Listening is the most important skill any customer service agent can have. The Greek philosopher Epictetus said “We have 2 ears and one mouth, so as to listen twice as much as we speak”.
The average person is able to effectively retain about 25% of what they hear. But by utilizing listening techniques, you can increase that percentage to 85% or 95%.
People can intelligently decipher words at a rate of up to 500 words per minute, most of us only speak at 125 words per minute making our brains wander easily during a conversation with a customer.
So how can we listening effectively? We need to H.E.A.R.
When getting onto the phone with or speaking in-person with a customer, Pay attention. Hear what they are saying by listening to their words and how they use them. Gauge how they are feeling (happy, angry, frustrated) by their tone and pace of conversation and take note. The way the customer is feeling will change the way to speak with them.
When your listening to your customers, don’t ever prepare a rebuttal during a conversation, this is a distraction from you actually listening and understanding what their concerns are.
Customers are calling you for a reason, put yourself in their shoes and try and understand where they are coming from. This will help to relate their situation to what you have experienced in your past struggles and help you to listen, allowing you to deliver a superior response.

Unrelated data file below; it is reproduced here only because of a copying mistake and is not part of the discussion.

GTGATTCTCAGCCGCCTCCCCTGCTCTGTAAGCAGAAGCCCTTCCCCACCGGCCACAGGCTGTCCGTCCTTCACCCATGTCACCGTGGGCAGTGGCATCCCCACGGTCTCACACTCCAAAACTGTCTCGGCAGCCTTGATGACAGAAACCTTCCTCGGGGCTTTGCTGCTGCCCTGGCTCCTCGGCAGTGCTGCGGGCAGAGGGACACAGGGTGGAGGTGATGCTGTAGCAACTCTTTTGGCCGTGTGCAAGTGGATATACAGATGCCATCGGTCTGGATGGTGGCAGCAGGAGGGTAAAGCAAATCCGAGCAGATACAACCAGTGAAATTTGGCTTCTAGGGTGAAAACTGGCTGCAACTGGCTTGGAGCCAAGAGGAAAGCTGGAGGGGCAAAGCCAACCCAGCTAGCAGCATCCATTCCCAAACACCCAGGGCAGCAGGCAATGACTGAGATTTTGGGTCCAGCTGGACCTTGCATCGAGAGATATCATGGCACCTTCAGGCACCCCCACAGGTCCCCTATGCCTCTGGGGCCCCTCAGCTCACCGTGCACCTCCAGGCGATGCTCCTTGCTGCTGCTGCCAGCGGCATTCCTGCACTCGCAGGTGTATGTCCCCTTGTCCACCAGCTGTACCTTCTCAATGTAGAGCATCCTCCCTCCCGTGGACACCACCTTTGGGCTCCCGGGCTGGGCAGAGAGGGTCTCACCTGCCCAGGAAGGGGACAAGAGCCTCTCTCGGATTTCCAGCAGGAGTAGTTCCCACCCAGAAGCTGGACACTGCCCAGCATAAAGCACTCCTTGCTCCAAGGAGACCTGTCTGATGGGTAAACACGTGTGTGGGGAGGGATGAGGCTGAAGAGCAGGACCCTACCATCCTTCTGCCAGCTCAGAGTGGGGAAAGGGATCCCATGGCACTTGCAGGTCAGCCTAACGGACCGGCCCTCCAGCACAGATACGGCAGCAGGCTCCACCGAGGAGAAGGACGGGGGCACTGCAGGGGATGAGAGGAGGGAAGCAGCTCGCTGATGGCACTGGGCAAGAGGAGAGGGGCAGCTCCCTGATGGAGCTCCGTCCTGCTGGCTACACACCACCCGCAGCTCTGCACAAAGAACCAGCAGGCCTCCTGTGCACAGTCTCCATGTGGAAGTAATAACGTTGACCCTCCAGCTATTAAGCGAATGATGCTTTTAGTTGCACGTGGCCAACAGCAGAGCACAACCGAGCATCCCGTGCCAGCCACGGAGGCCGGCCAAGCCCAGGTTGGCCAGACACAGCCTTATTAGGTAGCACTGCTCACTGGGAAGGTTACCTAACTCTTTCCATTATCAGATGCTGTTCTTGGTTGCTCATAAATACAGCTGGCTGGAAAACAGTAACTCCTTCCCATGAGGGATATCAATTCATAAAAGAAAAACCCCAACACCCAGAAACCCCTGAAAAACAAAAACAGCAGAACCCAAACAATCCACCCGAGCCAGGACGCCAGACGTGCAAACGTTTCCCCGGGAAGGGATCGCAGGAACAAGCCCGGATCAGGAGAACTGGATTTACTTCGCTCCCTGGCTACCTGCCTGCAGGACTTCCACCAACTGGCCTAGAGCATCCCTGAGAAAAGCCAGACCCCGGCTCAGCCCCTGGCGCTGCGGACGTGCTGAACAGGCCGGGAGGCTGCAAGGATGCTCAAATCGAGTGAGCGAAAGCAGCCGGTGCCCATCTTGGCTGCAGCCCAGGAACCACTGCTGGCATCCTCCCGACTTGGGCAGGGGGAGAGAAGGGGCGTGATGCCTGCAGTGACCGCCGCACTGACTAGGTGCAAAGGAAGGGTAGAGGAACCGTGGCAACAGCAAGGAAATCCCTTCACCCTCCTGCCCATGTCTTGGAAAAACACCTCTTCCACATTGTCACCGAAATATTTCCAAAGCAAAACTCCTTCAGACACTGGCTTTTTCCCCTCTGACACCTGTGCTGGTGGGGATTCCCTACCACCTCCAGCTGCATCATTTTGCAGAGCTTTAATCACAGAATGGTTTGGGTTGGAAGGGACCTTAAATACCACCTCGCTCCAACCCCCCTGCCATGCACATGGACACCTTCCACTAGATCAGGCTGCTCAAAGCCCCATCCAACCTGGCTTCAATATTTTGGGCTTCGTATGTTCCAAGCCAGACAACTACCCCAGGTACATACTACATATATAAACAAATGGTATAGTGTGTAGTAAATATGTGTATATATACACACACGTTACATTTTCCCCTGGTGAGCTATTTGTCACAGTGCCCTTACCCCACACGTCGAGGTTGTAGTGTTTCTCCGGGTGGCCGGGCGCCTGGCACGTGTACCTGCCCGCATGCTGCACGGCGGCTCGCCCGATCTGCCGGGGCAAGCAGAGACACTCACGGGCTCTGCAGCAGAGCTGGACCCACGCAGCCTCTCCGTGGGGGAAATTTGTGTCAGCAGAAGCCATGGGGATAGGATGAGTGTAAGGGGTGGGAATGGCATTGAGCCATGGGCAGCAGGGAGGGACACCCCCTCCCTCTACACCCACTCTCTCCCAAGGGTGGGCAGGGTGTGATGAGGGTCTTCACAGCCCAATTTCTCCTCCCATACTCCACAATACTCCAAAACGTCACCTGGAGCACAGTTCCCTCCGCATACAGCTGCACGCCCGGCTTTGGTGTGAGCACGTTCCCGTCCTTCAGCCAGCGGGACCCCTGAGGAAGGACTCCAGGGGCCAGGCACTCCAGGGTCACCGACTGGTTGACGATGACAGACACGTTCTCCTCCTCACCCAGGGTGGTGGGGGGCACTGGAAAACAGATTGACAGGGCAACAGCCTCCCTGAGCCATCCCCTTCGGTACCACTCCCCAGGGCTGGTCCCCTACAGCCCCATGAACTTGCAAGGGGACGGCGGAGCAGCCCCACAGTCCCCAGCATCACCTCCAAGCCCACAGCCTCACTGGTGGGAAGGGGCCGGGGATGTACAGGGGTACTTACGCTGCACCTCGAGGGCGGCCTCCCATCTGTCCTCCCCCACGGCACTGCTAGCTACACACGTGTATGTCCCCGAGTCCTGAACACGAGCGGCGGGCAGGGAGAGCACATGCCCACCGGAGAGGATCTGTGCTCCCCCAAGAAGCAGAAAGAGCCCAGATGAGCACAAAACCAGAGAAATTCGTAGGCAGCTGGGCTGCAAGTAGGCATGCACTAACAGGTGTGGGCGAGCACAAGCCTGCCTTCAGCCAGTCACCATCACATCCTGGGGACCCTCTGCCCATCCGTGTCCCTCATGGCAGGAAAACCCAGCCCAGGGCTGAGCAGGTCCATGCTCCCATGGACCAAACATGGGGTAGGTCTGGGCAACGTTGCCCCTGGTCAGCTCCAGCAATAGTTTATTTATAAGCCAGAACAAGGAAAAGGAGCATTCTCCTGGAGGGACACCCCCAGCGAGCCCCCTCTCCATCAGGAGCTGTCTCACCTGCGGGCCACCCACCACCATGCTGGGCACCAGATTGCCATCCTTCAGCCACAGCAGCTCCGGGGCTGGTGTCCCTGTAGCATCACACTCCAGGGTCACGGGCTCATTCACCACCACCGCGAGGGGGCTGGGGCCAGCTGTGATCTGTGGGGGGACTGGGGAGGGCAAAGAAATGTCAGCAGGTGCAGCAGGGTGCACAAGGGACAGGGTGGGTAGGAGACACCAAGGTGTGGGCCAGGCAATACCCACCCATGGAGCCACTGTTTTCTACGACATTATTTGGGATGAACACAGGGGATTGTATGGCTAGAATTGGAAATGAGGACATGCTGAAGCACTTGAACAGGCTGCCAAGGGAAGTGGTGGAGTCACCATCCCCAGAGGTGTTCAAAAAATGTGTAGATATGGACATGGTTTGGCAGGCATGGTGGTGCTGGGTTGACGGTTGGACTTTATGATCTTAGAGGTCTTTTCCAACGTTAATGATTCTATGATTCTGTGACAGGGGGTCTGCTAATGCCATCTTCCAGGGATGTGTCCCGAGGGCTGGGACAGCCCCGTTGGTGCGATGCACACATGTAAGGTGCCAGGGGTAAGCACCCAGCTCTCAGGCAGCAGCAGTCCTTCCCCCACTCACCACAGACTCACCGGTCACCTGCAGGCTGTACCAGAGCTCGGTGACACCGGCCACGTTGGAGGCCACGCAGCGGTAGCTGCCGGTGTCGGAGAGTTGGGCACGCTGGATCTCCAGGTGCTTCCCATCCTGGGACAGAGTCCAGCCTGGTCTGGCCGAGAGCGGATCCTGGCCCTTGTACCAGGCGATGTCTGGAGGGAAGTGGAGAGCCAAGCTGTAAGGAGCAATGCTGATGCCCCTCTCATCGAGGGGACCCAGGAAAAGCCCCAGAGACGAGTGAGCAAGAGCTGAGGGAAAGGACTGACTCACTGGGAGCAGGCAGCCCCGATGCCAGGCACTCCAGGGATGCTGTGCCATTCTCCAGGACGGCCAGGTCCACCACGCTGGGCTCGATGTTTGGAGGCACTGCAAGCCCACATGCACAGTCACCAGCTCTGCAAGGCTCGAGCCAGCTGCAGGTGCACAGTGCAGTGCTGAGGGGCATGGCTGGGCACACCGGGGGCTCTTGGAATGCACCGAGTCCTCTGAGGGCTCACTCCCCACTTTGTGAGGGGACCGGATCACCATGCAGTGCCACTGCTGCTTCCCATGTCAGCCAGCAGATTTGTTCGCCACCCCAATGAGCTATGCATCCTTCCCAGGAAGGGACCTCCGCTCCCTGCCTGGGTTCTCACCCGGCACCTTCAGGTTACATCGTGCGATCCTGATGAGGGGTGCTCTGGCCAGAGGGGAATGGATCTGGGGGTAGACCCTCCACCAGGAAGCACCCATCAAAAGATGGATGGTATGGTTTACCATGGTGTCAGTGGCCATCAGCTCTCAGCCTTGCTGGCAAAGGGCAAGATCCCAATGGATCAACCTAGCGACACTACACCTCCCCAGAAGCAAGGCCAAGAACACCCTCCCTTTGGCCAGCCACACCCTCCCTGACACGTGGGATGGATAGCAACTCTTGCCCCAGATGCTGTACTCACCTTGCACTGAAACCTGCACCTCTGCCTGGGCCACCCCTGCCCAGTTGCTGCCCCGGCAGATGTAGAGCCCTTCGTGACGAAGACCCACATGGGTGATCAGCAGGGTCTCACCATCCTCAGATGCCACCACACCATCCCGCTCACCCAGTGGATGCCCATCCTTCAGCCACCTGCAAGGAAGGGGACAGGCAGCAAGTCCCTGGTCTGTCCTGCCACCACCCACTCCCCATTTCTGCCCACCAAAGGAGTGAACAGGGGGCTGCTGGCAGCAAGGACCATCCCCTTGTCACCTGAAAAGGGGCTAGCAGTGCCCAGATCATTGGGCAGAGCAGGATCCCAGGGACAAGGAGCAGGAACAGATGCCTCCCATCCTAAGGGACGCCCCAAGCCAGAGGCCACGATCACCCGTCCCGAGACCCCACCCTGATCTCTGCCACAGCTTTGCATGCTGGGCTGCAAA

Customers sometimes don’t know how to articulate what they are experiencing or what they really need. Ask yourself this question, What is not being said in the conversation? Is the problem something else then they are describing?
Respond & Reiterate
After you have a good idea of what the customer is communicating to you, respond or clarify and nail down exactly what the customer needs. Respond & reiterate with questions or phrases such as:
“Have i understood you correctly? …”
“It sounds like you are saying … ”
Barriers to Effective Listening
Using H.E.A.R is incredibly effective when done right, but their are things you need to avoid or your ability to effectively listen will diminish significantly even when following H.E.A.R.
- Judging and assuming you know the answer
- Treating a conversation as a competition of knowledge
- Trying to impress the customer
- Reacting to red flag words without listening first